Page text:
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Last lonely eagle.

Expanded, somewhat, from a pair of tweets.

The takings haven’t been quite so rich in Grateful Deadland since the death of Jerry Garcia.

That goes not just for the surviving members of the Dead, but for all the supporting musicians in the band’s orbit. Last fall, you might remember, I saw longtime Dead lyricist Robert Hunter half-fill a small orchestra hall in Allentown.

Or, take the New Riders of the Purple Sage, the country-rock band spun out of the Dead circa 1970, which included Garcia and Dead drummer Mickey Hart as (long-departed) founding members.

Once upon a time, New Year’s Eve was a big night for the band. The New Riders opened no fewer than five of the Dead’s legendary San Francisco New Year’s shows in the 1970s — including the mammoth production that closed Winterland on NYE 1978.

I learned earlier tonight that the current incarnation of the New Riders spent New Year’s Eve 2013 playing a Holiday Inn here in the suburbs of Allentown.

(The New Year was apparently rung in with a medley of “Auld Lang Syne” and “Honky Tonk Women.” You don’t hear that every day.)

The bill also featured opening bands and guest artists — including keyboardist Melvin Seals, formerly of the Jerry Garcia Band and another refugee from the Dead’s umbrella. So those Deadheads who are partial to the New Riders (I’m not) got a full night of music, and probably had themselves a good time.

I’ve said before that acts that continue touring after the spotlight stops shining shouldn’t be pitied or ridiculed. They’re musicians. Touring is what they know, and what they do.

They’d probably rather be on stage — or offstage, meeting those fans who still keep the faith — than punching a time clock or driving a truck.

Still, it’s a long way from Winterland to the Lehigh Valley Holiday Inn and Conference Center in Breinigsville.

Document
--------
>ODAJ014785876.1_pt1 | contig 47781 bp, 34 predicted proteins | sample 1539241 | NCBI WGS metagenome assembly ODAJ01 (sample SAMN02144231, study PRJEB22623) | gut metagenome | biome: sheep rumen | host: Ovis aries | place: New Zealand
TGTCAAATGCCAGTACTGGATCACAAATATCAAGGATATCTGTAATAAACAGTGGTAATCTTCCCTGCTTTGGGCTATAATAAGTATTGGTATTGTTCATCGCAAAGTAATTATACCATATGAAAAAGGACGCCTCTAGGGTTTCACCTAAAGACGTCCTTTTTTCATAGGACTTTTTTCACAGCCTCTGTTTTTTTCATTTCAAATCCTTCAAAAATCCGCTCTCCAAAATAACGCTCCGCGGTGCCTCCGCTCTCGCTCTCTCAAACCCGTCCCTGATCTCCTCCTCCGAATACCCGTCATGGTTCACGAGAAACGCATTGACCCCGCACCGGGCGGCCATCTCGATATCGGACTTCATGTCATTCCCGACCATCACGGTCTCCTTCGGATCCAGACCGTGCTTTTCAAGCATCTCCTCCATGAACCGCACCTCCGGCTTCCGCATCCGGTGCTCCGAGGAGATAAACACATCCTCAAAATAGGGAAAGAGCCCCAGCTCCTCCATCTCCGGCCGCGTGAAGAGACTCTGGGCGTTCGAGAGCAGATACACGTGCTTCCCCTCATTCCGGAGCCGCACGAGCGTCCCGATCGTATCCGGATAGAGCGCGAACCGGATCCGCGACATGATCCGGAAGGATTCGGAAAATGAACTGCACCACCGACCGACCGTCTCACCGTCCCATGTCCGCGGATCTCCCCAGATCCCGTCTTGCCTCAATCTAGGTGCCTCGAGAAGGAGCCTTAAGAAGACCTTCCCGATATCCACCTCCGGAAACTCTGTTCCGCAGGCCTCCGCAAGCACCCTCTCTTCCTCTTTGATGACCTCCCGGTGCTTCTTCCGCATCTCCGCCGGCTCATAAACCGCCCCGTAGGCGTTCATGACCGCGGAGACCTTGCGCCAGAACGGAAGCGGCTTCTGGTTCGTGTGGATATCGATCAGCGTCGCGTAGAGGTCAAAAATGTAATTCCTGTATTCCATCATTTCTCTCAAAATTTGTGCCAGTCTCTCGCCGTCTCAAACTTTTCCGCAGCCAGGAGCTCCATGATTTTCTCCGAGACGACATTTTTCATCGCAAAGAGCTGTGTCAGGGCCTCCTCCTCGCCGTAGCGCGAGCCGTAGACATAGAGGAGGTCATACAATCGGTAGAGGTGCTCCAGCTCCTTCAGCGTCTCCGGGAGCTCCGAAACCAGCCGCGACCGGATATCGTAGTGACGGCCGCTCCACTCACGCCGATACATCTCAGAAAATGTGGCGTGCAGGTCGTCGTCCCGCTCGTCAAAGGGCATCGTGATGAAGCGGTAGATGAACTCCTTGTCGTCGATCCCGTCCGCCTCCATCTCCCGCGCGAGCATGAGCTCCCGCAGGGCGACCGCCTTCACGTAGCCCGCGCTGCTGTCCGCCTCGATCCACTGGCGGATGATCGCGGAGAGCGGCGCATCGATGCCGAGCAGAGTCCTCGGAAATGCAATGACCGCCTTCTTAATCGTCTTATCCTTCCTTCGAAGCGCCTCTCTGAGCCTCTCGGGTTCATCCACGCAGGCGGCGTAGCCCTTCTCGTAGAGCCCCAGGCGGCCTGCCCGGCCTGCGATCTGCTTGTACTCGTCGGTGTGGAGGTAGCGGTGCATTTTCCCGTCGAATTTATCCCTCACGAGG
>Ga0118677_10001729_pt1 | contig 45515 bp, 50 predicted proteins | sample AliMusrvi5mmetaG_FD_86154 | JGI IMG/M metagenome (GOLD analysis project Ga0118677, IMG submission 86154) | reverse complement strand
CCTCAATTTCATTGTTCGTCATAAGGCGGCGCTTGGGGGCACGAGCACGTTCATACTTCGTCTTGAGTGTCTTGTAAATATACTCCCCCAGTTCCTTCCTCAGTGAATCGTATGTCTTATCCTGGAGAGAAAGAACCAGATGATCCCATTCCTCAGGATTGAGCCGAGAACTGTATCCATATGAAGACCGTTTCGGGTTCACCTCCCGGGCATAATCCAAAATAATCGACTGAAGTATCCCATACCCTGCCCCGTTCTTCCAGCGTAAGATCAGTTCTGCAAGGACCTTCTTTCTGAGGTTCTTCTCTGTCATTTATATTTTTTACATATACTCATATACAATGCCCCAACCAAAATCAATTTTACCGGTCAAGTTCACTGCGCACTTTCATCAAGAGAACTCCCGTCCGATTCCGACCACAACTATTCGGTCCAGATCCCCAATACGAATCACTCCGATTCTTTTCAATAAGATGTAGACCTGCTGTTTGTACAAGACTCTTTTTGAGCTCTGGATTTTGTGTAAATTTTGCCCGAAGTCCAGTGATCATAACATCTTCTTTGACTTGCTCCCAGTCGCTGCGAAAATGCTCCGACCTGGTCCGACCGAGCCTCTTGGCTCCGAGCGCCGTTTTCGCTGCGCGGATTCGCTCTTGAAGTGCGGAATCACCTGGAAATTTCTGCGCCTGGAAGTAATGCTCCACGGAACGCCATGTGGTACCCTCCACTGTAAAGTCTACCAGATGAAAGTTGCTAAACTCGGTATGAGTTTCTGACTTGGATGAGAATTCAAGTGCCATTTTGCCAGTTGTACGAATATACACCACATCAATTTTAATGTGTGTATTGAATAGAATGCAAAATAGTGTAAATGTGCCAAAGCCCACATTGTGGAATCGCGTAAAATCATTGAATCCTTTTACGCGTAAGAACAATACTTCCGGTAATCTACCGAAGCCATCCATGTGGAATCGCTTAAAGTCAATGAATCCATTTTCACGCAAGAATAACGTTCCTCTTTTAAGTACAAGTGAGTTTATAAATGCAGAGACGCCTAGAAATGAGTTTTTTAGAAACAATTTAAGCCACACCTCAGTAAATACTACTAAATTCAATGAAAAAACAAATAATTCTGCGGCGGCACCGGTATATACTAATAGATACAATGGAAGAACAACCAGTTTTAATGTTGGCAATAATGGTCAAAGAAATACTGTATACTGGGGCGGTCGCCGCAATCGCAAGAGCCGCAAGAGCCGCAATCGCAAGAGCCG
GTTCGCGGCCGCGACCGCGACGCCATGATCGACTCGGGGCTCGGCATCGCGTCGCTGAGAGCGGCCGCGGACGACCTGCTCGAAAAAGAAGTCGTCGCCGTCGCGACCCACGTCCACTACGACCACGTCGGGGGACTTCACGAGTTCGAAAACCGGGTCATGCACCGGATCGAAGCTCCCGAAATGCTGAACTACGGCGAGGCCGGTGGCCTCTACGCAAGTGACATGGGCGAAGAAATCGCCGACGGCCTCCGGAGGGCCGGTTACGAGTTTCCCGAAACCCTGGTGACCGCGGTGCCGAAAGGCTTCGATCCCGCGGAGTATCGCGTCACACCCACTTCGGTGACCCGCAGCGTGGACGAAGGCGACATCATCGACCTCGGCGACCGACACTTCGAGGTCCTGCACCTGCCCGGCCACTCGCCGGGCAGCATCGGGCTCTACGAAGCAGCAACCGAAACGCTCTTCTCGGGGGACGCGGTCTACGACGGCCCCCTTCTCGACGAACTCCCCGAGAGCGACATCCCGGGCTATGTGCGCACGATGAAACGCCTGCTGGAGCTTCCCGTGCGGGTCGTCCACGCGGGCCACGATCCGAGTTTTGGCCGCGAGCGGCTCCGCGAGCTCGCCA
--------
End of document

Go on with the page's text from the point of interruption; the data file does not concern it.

And New Year’s Eve, a holiday that by its nature makes you think about time passing, must be at least a little bittersweet to those who don’t mark it in quite the same style as they used to.

I wonder if David Nelson and Buddy Cage — the two current New Riders who trace their careers back to the Seventies — flashed back to the old days when New Year’s Eve meant acid and balloons and lines of people around the block.

And I wonder if they asked themselves, in the waning moments of 2013, how many more times they want to be onstage, counting an old year down to extinction.

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2 responses »

  1. I once asked Larry Hoppen of Orleans if they imagined, back in the 70s, that they’d still be playing some of those same songs 30 years later. He told me no, but said when “Still the One” became such a big hit, it gave them enough momentum to stay with it. He said that his parents played music until all their lives, to age 75 and 81, and that they’d probably do the same thing. And he did, until he passed in 2012.

    Reply
    • Yeah … if you’re 50 or 60 and you’ve played music all your life, you’re not going to chuck it in and go get your law degree.

      I doubt any ’70s band foresaw a future when they could tour forever and ever and ever. Wasn’t it assumed back in the day that bands broke up?

      Reply

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